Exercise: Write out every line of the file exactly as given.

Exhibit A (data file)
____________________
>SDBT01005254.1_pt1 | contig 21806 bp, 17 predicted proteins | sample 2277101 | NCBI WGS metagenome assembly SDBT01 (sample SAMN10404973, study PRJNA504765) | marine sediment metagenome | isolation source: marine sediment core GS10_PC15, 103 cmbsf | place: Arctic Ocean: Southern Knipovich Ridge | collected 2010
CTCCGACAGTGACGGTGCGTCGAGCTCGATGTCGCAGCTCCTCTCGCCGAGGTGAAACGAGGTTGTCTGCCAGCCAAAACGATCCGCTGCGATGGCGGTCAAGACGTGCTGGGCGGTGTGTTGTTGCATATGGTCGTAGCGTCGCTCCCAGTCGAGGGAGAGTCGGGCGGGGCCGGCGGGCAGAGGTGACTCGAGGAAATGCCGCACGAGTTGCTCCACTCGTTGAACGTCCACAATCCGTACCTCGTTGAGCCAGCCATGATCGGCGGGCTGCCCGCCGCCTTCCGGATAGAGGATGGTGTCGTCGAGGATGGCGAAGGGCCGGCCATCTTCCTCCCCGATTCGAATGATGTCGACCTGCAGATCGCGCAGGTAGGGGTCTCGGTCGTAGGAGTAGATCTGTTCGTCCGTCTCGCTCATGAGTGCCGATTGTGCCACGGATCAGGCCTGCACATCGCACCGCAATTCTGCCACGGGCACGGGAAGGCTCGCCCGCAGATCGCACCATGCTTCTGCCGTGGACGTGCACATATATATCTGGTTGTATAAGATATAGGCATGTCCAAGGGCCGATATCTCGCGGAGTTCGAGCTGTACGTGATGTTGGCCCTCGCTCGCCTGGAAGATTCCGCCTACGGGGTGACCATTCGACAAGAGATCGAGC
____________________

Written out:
>SDBT01005254.1_pt1 | contig 21806 bp, 17 predicted proteins | sample 2277101 | NCBI WGS metagenome assembly SDBT01 (sample SAMN10404973, study PRJNA504765) | marine sediment metagenome | isolation source: marine sediment core GS10_PC15, 103 cmbsf | place: Arctic Ocean: Southern Knipovich Ridge | collected 2010
CTCCGACAGTGACGGTGCGTCGAGCTCGATGTCGCAGCTCCTCTCGCCGAGGTGAAACGAGGTTGTCTGCCAGCCAAAACGATCCGCTGCGATGGCGGTCAAGACGTGCTGGGCGGTGTGTTGTTGCATATGGTCGTAGCGTCGCTCCCAGTCGAGGGAGAGTCGGGCGGGGCCGGCGGGCAGAGGTGACTCGAGGAAATGCCGCACGAGTTGCTCCACTCGTTGAACGTCCACAATCCGTACCTCGTTGAGCCAGCCATGATCGGCGGGCTGCCCGCCGCCTTCCGGATAGAGGATGGTGTCGTCGAGGATGGCGAAGGGCCGGCCATCTTCCTCCCCGATTCGAATGATGTCGACCTGCAGATCGCGCAGGTAGGGGTCTCGGTCGTAGGAGTAGATCTGTTCGTCCGTCTCGCTCATGAGTGCCGATTGTGCCACGGATCAGGCCTGCACATCGCACCGCAATTCTGCCACGGGCACGGGAAGGCTCGCCCGCAGATCGCACCATGCTTCTGCCGTGGACGTGCACATATATATCTGGTTGTATAAGATATAGGCATGTCCAAGGGCCGATATCTCGCGGAGTTCGAGCTGTACGTGATGTTGGCCCTCGCTCGCCTGGAAGATTCCGCCTACGGGGTGACCATTCGACAAGAGATCGAGC